Blake: Yeah, they do try to send follow-up investigators, but I’m just not sure how critical they are. The BFRO has one thing, they are a for profit organization. It’s run by a guy called Matt Moneymaker and…

Ben: I love that name.

Blake: I know.

Karen: Is that for real?

Blake: Yeah, I always want to ask that. I’d really like to talk to Matt if we can get an opportunity to do so, because I’d like to know A. does he really make money on that, and B. is that really his name, is his name Moneymaker?

Ben: His name actually is Moneymaker, and in fact they do make a tidy profit. The BFRO has been accused, rightly, I think, of basically having these weekend getaways where they promise people they’re going to go out and look for Bigfoot and they charge hundreds of dollars, maybe thousands of dollars depending on which one it is, to have a bunch of people go out and, “Hey, we’re gonna go find Bigfoot”. The BFRO is indeed a moneymaking organization.

Blake: My understanding is that you go and you’re not actually allowed to run out in the woods and track down what’s making the noises. And I’ve always been curious as to whether he had what you might call sweeteners or something, someone out in the woods helping to make it seem more like an authentic Bigfoot experience. Because what they don’t seem to be carrying are dart guns and rifles and things to actually bring back a body and if Bigfoot were a real animal what I would expect is for hunters to bag one. No matter how rare the creature is, if it’s still alive I think it’s a reasonable expectation that somebody could snag one.

Ben: Yeah I think it’s interesting when you sort of look at some of these cryptids, and these mysterious animals from the point of view that, if they are in fact these remnants of existing unknown populations, if you look at them within the context of ecology and environmentalism and basically the decreasing habitat that’s available for all wild animals, not just these cryptids, and so you’ve got a situation which habitat for any and all animals that are not domesticated are shrinking by the day and whether it’s wild boar, or eagles or what have you, and it seems curious to me that as each day, and week, and year go by, that the available space for these creatures to exist and roam, gets smaller and smaller, so you would expect that with every passing week, and month, and year would bring us closer to hard evidence or a body but that doesn’t seem to happen.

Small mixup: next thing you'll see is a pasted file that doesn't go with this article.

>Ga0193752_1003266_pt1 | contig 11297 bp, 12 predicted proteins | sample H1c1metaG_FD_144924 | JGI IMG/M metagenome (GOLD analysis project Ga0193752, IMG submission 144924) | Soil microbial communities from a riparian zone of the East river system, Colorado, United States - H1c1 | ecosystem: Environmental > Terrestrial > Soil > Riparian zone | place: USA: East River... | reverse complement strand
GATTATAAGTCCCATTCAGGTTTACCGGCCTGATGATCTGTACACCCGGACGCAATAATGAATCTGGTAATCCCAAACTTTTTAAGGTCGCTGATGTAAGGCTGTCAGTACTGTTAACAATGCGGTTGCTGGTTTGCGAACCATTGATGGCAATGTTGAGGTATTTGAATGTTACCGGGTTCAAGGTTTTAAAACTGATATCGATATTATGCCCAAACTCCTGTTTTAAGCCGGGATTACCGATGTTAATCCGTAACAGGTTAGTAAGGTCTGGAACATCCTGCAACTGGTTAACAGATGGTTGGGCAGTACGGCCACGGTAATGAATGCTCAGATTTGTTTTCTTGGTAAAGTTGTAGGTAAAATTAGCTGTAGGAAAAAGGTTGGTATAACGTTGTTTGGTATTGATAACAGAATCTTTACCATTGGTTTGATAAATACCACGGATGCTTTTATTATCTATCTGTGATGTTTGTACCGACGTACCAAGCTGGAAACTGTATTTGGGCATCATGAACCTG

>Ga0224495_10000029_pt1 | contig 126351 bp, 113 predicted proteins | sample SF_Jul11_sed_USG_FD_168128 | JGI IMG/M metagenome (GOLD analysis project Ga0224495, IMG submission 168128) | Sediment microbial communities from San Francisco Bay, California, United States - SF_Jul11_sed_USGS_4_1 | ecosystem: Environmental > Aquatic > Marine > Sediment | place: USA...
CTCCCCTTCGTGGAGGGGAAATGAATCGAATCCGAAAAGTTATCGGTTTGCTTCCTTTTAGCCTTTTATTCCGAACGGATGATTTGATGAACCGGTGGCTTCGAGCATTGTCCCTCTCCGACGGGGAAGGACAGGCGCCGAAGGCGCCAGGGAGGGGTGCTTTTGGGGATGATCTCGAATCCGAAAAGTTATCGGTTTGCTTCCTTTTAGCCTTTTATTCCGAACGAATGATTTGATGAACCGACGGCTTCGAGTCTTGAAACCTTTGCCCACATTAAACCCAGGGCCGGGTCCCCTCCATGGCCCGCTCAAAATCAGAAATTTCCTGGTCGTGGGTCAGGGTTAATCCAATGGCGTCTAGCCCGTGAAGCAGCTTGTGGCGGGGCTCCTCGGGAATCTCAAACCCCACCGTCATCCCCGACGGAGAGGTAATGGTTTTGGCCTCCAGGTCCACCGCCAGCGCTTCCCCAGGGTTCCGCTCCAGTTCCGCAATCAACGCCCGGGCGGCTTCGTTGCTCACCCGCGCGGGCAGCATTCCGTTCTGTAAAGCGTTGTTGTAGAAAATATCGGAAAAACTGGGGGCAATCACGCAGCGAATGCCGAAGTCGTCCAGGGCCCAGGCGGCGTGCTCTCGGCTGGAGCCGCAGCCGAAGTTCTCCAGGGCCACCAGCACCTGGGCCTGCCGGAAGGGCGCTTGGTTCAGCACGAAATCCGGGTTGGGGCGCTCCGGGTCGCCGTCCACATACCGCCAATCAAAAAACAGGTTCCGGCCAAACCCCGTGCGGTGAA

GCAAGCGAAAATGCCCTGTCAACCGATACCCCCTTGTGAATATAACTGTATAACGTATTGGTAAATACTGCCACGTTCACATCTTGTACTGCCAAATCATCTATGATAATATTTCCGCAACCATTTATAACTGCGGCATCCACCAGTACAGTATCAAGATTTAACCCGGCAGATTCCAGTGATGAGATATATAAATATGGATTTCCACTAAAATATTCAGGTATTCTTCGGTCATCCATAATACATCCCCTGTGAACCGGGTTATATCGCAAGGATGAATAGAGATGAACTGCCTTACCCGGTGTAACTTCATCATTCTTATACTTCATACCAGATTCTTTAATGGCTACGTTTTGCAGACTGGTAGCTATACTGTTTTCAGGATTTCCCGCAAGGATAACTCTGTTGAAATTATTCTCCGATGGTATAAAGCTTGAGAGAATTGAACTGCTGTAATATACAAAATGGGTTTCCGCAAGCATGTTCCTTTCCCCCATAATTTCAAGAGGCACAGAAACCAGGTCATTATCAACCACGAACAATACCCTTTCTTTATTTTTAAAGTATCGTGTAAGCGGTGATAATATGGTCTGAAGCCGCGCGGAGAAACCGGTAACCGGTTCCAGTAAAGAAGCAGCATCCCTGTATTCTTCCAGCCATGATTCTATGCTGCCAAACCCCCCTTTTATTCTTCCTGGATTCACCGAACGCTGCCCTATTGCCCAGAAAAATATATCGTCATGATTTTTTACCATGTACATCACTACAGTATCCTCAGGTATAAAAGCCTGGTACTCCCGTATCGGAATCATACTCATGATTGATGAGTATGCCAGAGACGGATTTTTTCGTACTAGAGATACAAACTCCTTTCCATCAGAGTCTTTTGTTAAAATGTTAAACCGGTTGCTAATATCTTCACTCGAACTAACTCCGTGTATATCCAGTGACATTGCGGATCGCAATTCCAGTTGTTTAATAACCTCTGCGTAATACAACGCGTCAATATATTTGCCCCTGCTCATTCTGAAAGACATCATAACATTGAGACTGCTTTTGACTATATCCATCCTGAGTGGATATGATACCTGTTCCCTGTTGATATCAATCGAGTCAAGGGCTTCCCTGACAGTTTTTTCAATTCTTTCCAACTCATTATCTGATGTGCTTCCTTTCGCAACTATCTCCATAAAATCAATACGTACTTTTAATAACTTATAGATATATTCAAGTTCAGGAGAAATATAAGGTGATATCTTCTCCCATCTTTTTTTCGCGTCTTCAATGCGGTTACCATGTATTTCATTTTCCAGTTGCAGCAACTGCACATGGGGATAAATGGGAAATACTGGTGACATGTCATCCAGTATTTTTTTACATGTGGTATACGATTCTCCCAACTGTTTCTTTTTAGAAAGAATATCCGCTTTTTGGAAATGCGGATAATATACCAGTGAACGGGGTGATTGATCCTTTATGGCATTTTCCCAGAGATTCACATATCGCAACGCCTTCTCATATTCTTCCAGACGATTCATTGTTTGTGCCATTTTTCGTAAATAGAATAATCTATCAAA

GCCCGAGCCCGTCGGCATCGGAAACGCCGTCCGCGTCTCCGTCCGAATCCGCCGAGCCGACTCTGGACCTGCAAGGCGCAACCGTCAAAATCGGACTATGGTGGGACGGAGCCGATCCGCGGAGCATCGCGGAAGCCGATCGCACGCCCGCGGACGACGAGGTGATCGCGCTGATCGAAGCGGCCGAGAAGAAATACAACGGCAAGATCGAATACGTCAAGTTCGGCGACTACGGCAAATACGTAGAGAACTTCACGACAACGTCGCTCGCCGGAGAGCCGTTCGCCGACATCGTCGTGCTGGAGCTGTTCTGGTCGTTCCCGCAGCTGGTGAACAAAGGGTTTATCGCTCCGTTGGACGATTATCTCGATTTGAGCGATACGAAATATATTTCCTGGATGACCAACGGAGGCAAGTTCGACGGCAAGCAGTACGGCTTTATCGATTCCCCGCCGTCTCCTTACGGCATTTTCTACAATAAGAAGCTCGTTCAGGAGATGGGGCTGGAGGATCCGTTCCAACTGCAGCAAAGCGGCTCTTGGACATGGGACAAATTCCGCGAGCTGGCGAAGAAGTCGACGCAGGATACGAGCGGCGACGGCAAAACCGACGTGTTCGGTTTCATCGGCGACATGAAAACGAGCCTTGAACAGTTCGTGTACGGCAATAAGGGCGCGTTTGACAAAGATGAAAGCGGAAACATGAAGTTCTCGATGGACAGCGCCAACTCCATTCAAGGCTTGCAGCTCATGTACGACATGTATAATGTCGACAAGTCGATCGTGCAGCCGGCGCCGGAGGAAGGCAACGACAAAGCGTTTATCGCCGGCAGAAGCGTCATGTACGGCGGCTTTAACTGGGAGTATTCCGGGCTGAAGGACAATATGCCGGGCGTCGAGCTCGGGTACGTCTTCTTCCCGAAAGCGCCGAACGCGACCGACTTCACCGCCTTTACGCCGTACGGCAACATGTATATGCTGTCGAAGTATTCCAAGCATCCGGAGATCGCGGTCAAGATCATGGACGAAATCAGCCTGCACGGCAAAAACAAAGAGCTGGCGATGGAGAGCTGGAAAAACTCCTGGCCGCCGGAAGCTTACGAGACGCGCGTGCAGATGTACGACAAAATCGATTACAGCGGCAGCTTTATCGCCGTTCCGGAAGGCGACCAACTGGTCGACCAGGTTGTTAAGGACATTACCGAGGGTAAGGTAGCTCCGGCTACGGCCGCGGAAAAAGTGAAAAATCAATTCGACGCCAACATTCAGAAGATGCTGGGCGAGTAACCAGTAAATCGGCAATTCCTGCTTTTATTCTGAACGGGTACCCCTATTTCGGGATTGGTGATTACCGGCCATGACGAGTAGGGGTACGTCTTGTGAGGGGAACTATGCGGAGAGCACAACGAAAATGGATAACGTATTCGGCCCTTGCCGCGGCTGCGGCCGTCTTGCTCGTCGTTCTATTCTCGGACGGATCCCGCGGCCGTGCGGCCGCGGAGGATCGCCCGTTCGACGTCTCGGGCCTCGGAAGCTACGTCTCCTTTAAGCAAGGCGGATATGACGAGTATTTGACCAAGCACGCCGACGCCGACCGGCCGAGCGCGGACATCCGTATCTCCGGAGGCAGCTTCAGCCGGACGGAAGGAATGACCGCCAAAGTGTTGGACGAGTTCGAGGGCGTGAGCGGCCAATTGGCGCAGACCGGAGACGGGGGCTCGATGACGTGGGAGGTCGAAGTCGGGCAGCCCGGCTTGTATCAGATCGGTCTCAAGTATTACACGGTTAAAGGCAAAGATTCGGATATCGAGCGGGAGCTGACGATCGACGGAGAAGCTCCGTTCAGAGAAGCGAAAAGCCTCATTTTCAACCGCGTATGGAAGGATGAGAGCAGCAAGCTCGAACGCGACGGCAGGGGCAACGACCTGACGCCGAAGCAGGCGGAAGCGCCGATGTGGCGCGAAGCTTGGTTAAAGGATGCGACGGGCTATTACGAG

Karen: That’s a really good point.

[Voiceover: MonsterTalk!]

Blake: So, we’re recording our first episode of MonsterTalk tonight. This is Todd Disotell, and he is a professor of anthropology at New York University, and he has a bachelors from Cornell, a Masters and a Doctorate from Harvard and his area of expertise is genetics of primate evolution. Is that fairly accurate?

Dr. Todd Disotell: Yes, perfectly accurate.

Blake: Super. And the reason we’ve asked Todd to come on tonight is because he has been on multiple episodes of cryptozoological television shows, usually in the role of the DNA analysis person so we’d like to ask Todd a few questions about his experience on those shows and where he stands on the mysteries of the North American primate. So, Todd how did you get involved in cryptozoological television shows?

Todd: Well, I have a history of working on the evolutionary genetics of primates and I have some colleagues in the field other anthropologists who knew of my work, knew that we could extract DNA from hair. My lab group had helped identify new subspecies of chimpanzees and gorillas, so I think the very first sample actually Jeff Meldrum, a well-known anthropologist who has been searching for Bigfoot, got me some samples that we analyzed, those turned out to be negative, and I continued to go along with it. Although I always told them I was very skeptical for multiple reasons but, DNA is DNA. If I can extract DNA and sequence it, I can tell you what it is. Or at least what it’s not

Blake: How does that work?

Todd: Well, we basically depending on the source material which can be, just last week I worked on a DNA stain on some shards of glass, some blood on some glass, we extracted the DNA from that. We can extract it from saliva from tissue and blood of course. We can get DNA out of hair, even from feces, so when an animal passes feces some of that animal’s cells are shed along with it and we can extract DNA. In fact for our primatological work that’s probably our main source.

Blake: Really? How do you separate the animal’s DNA from the other bacteria?